1.The Applicants herein were charged before Keroka Court in Keroka PMCRC No. E496 of 2022 with the offence of Being in possession of Narcotic Drugs (Bhang) contrary to Section 3 (1) as read with Section 3 (2) of the Narcotic and Psychotropic Substance Control Act No. 4 of 1994. The particulars of the offence were that on 27th July 2022 at Gotinyango Sub Location in Masaba South Sub County within Kisii County were jointly found in possession of cannabis sativa (Bhang) to wit 710 rolls with a street value of Kshs. 142,000 in contravention of the said Act.
2.They all pleaded guilty to the charge and were, on 28th July 2022, convicted and sentenced to five (5) years imprisonment.
3.The Applicants filed the instant application on 8th May 2023 seeking the revision of their sentence on the basis that they are remorseful for their actions.
4.Mr. Mwangi, Learned Counsel for the State did not oppose the application and submitted that the court may review the sentence in line with its discretion. He noted that the Applicants have been in. custody since the time of their arrest.
5.Section 3 (1) as read with Section 3 (2) of the Narcotic and Psychotropic Substance Control Act No. 4 of 1994 stipulates as follows:3.Penalty for possession of narcotic drugs, etc.(1)Subject to subsection (3), any person who has in his possession any narcotic drug or psychotropic substance shall be guilty of an offence.(2)A person guilty of an offence under subsection (1) shall be liable—(a)in respect of cannabis, where the person satisfies the court that the cannabis was intended solely for his own consumption, to imprisonment to a term of not more than five years or to a fine of not more than one hundred thousand shillings;(b)....(c)to, in addition to the sentences in paragraph (a) and (b) respectively, committal to appropriate court appointed treatment programme or to voluntary submission to a rehabilitation programme for a period not less than six months, where the court deems fit.
6.Section 362 of the Criminal Procedure Code Cap 75 (Laws of Kenya), the High Court has power to satisfy itself that a decision by a subordinate court is correct, legal and proper. The said Section provides as follows: -
7.It is trite that sentencing is an exercise of discretion by a trial court and that an appellate court ought not to interfere with such sentence unless the same in manifestly excessive, harsh and severe. It was evident from the above cited section that the Narcotic Drugs and Psychotropic Substances Act does not prescribe a minimum sentence. It provides that where a convicted person in respect of cannabis, satisfies the court that the cannabis was intended solely for his own consumption, to imprisonment to a term of not more than five years or to a fine of not more than one hundred thousand shillings.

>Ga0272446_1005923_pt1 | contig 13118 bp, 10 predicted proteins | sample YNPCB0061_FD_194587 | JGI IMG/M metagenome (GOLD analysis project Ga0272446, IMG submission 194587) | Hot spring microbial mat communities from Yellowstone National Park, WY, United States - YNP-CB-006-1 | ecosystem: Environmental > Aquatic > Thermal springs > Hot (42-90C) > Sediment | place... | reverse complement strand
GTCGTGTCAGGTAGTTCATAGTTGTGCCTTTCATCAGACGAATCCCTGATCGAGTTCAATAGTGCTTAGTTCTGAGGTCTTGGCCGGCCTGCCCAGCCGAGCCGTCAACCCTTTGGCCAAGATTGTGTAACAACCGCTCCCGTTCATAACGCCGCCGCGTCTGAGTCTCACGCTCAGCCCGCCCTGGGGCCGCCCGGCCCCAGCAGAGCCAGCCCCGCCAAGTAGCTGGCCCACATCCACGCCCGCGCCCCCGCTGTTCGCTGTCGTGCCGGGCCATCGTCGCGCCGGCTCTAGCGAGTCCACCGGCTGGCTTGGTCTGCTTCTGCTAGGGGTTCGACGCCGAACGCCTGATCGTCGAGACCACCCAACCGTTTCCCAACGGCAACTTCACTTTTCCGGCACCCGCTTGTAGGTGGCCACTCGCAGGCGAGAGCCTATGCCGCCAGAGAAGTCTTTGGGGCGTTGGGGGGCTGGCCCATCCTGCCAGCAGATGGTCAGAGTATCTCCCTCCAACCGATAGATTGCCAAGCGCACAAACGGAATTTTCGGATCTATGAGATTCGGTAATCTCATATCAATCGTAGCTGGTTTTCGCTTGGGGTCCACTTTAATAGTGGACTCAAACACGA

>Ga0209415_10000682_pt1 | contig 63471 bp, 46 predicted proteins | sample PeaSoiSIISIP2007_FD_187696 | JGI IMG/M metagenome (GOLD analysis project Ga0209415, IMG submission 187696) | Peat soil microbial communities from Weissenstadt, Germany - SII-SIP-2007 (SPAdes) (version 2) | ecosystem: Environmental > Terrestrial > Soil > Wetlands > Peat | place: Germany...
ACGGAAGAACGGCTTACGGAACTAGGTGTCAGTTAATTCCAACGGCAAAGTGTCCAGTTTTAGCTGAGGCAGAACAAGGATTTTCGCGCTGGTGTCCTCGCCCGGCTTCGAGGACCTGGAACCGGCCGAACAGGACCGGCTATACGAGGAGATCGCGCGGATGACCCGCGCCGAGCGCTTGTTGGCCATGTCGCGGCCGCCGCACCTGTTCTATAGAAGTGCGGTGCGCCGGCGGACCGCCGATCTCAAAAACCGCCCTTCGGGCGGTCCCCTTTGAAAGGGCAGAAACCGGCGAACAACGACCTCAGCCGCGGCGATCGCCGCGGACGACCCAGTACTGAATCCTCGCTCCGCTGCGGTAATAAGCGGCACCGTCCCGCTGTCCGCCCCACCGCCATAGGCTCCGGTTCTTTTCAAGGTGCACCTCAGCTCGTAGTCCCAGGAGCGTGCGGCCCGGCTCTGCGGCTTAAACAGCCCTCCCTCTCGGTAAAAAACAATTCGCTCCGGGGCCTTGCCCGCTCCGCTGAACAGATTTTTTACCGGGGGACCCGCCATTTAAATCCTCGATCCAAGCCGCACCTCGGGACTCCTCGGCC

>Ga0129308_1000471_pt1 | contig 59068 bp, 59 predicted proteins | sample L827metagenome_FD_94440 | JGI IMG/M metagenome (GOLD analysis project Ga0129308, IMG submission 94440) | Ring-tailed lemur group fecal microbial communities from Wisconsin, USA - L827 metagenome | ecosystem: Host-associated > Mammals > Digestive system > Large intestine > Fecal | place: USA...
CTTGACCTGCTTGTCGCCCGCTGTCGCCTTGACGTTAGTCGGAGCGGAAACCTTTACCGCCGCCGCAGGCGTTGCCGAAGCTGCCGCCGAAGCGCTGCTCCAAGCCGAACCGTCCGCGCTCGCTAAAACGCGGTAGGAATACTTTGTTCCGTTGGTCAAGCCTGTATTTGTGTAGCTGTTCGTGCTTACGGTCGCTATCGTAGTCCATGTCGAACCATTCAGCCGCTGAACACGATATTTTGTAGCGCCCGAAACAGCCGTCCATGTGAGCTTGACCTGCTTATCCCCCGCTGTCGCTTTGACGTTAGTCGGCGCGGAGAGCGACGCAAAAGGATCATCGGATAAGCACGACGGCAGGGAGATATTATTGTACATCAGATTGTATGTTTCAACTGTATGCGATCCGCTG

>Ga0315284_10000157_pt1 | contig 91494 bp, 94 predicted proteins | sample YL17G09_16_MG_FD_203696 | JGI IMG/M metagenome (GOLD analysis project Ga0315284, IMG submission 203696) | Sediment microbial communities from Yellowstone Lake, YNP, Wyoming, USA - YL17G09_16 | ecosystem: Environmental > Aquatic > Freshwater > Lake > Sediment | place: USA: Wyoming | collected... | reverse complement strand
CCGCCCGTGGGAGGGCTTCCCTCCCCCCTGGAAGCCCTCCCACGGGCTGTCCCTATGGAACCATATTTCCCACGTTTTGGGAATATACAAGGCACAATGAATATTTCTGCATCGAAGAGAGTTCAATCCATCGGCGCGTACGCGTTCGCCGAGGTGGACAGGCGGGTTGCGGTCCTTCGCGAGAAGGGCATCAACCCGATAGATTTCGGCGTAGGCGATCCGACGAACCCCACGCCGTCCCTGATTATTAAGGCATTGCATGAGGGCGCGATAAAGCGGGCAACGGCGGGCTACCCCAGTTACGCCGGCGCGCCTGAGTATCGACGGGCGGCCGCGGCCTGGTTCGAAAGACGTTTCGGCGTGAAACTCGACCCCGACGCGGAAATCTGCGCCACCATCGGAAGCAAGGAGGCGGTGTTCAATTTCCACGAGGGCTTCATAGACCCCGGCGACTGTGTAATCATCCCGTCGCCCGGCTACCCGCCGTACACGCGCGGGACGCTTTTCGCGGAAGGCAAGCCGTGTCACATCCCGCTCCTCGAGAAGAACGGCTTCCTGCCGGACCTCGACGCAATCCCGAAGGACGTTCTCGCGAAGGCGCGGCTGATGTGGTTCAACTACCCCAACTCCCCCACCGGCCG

8.My finding is that even though the sentence passed by the trial court was correct, legal and proper, I I find that the trial court ought to have given the Applicants the option of a fine as provided for under the Act.
9.I have considered similar cases that had come before this court on Appeal or Revision in determining what would be a reasonable assessment in this case.
10.In the case of Lawrence Mitelian Ngaluma vs Republic  eKLR, on appeal, this court upheld the sentence of five (5) years imprisonment that the Learned Trial Court had imposed on the appellant for conveying cannabis sativa with a street value of Kshs 360,000/=.
11.In the case of William Mwanyumba Mwasaru vs Republic  eKLR, the court reduced the sentence of four (4) years to twelve (12) months where the applicant had been found in possession of cannabis sativa that had a street value of Kshs 1,000/=.
12.In the case of Juma Issa Mohammed vs Republic  eKLR, the court reduced the penalty of Kshs 1,000,000/= and life imprisonment where the appellant therein had been found in possession of cannabis sativa with a street value of Kshs 160,000/= to four (4) years imprisonment.
13.In the case of Jackson Rangasi vs Republic  eKLR, the court reduced the sentence of five (5) years to twelve (12) months where the appellant had been found in possession with cannabis sativa with a street value of Kshs 2,000/=.
14.In the case of Beatrice Maganga vs Republic  eKLR, the court upheld a fine of Kshs 100,000/= or default sentence of two (2) years where the applicant had been found with cannabis sativa with a street value of Kshs 5,500/=.
15.It is noteworthy that the Narcotics and Psychotropic Substances Control Act prescribes different penalties under different sections.
16.I have considered the facts of this case and the fact that the Applicants pleaded guilty to the offence in question thereby saving this court the time and resources that it would have spent in conducting a full trial. I have also considered the value of the cannabis sativa that the Applicants were found with and the fact that they have, as at the time of this ruling, spent more that one year in prison.
17.I am certain that the period that the Applicants have spent in custody is adequate punishment for the offence that they committed. I find that the instant application is merited and I hereby allow it.
18.Consequently, I set aside the sentence of 5 years imprisonment and substitute it with the period that the Applicants have spent in jail. I therefore direct that the Applicants be set at liberty forthwith unless they are otherwise lawfully held.